There were 63 Finnish passengers on the Titanic of whom only 20 survived. Mathilda Backstr was travelling to New York with her husband and brothers. She survived in one of the last lifeboats to leave – collapsible D. Her husband and brothers died.
There were about 26 Swedish passengers on board the Titanic of whom most were travelling third class. Many did not reach their destination. Mrs Hjalmar Sandstr, (Agnes Charlotta Bengtsson ) was travelling with her two daughters. They all survived the disaster in lifeboat 13.
There were 24 Belgians on board the Titanic, 23 in third class. Two lucky Belgians, Emma Duyvejonck and Henri Van der Steen were turned away at Southampton. Only 4 Belgians, all men, survived the disaster.
There were 706 third class passengers on board – 462 men, 165 women and 79 children.
178 third class passengers survived the disaster – 75 men, 76 women and 27 children.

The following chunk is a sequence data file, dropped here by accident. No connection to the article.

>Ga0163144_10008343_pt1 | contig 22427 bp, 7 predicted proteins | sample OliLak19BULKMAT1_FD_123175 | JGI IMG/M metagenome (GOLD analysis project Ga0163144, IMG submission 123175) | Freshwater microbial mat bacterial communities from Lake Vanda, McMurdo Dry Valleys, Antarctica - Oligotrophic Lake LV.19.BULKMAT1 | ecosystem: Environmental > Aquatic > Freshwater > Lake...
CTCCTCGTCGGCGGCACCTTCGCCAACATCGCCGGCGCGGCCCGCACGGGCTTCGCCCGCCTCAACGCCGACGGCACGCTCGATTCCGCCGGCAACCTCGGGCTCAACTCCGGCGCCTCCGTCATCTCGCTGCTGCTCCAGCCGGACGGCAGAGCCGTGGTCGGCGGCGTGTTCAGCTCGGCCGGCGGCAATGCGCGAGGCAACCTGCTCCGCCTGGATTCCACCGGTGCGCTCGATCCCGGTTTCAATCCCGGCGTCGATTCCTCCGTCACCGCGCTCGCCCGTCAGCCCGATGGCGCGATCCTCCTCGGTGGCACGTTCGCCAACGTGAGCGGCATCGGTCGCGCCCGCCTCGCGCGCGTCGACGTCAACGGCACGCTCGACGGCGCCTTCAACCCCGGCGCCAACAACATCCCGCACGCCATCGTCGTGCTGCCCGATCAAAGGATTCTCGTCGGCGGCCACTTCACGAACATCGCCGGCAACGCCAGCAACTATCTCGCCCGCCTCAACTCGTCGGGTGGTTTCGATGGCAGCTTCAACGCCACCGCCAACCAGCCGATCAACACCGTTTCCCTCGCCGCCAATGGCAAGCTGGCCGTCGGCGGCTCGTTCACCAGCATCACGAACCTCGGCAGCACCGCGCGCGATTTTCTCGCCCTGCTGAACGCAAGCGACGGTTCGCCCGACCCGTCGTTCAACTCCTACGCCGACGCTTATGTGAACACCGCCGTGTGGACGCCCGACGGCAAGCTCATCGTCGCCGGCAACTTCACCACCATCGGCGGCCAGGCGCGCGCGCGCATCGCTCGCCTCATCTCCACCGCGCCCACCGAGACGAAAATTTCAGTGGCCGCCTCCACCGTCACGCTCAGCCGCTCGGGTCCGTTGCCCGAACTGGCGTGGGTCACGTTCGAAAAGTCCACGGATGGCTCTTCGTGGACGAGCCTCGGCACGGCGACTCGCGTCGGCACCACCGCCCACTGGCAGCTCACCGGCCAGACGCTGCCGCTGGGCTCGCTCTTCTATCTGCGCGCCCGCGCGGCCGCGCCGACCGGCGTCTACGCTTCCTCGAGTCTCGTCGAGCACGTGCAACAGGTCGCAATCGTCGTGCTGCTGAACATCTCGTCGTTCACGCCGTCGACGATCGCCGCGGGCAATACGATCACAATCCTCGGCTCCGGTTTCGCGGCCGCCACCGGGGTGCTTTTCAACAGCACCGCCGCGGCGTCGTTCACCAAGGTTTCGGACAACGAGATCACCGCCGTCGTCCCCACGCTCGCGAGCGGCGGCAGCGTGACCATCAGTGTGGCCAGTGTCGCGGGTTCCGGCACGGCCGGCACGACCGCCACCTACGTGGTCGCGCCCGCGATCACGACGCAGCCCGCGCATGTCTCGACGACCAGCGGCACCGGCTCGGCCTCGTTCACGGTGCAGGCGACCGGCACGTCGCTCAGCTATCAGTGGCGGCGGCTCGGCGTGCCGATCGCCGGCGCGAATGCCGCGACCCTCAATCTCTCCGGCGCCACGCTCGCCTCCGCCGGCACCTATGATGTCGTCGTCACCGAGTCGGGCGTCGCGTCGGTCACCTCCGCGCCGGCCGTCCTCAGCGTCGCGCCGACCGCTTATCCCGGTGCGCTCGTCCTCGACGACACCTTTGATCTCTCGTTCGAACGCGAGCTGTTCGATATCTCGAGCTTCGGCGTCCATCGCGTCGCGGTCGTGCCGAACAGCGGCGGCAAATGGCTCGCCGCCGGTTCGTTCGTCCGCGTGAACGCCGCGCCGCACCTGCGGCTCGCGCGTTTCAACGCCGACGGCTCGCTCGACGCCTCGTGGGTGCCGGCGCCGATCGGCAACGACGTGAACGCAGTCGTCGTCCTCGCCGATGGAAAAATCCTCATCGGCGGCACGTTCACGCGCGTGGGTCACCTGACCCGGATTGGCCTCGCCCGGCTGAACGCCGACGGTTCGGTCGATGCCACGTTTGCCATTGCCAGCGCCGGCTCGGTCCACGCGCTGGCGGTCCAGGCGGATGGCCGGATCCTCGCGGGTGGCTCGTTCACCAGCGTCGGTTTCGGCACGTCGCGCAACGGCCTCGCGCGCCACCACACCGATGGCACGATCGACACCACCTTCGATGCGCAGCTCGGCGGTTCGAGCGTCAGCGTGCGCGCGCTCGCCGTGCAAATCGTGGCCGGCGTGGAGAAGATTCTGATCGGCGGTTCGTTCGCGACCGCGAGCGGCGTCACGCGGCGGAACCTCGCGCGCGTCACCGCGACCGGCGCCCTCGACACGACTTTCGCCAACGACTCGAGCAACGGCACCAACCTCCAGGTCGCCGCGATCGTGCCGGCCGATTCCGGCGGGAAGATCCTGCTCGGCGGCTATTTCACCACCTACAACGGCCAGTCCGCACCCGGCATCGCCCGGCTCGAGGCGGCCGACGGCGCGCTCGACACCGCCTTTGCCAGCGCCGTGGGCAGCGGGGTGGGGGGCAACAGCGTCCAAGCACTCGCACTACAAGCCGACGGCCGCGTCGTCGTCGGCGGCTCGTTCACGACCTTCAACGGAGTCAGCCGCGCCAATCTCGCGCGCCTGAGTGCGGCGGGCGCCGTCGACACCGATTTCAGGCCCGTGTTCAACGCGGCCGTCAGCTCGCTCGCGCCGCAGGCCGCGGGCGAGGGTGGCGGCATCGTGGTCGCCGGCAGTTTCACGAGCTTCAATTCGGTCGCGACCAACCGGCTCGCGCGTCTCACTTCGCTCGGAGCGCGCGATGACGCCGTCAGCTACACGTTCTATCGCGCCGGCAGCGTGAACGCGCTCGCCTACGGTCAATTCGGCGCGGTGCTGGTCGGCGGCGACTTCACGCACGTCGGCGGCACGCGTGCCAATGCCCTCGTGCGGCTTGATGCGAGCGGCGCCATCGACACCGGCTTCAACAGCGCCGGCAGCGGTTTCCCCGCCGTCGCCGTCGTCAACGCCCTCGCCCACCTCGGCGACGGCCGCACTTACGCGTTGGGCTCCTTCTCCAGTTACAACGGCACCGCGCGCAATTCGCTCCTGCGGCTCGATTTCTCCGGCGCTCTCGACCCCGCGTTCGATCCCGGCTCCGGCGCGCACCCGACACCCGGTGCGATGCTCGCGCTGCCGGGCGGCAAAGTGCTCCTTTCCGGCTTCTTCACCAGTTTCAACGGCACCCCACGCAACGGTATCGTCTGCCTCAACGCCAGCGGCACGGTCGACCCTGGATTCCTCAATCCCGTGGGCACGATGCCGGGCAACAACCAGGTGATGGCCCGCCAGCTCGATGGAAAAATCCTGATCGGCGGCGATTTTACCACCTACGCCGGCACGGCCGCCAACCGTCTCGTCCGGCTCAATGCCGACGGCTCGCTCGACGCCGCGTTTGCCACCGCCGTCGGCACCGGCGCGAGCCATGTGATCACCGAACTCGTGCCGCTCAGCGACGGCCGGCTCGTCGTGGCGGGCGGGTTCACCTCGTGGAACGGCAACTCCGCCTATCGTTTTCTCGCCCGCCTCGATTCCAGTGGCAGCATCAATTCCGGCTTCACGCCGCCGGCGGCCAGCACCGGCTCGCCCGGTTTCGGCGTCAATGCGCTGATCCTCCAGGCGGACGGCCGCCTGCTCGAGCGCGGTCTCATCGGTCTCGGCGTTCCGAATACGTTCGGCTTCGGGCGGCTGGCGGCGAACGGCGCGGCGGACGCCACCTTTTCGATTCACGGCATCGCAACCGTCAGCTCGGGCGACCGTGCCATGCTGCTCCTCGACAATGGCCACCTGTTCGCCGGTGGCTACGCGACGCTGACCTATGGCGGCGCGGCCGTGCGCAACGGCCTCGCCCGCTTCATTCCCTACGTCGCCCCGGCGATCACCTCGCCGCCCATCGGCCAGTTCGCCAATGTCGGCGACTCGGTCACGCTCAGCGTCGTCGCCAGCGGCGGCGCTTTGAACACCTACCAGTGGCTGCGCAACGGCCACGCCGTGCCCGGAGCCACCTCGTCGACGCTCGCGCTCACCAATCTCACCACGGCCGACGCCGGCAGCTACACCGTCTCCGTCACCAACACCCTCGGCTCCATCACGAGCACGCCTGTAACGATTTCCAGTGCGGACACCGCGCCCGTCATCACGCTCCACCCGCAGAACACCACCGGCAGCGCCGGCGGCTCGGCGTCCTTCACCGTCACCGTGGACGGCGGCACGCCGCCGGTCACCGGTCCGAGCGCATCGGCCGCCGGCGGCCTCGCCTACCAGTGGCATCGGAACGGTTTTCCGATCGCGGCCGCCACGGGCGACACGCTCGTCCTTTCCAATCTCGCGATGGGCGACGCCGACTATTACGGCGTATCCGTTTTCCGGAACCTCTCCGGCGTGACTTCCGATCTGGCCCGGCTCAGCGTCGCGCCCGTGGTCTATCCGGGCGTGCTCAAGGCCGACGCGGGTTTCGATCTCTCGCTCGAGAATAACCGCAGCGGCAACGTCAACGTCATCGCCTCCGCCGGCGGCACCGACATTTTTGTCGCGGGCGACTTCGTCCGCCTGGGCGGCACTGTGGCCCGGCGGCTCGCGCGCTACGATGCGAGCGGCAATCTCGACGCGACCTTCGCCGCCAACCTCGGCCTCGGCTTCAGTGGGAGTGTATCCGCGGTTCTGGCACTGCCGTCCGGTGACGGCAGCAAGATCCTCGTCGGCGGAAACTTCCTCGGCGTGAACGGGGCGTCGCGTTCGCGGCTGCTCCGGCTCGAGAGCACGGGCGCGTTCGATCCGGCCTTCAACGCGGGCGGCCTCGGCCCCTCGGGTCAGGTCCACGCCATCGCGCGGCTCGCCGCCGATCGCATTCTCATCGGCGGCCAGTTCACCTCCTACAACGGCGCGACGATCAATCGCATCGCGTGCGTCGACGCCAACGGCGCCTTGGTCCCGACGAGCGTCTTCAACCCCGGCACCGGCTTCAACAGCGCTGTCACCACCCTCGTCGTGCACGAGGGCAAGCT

Why the Titanic Was Thought Unsinkable
(See main article: Why Did People Consider Titanic Unsinkable?)
It seems incredible to us today that anyone could believe that 70,000 tons of steel could be unsinkable, and specifically the Titanic unsinkable, but that was the conventional wisdom of 1912 belief. The information on this page will seek to look at some of the reasons why people at the time had that belief.
The shipbuilders Harland and Wolff insist that the Titanic was never advertised as an unsinkable ship. They claim that the ‘unsinkable’ myth was the result of people’s interpretations of articles in the Irish News and the Shipbuilder magazine. They also claim that the myth grew after the disaster.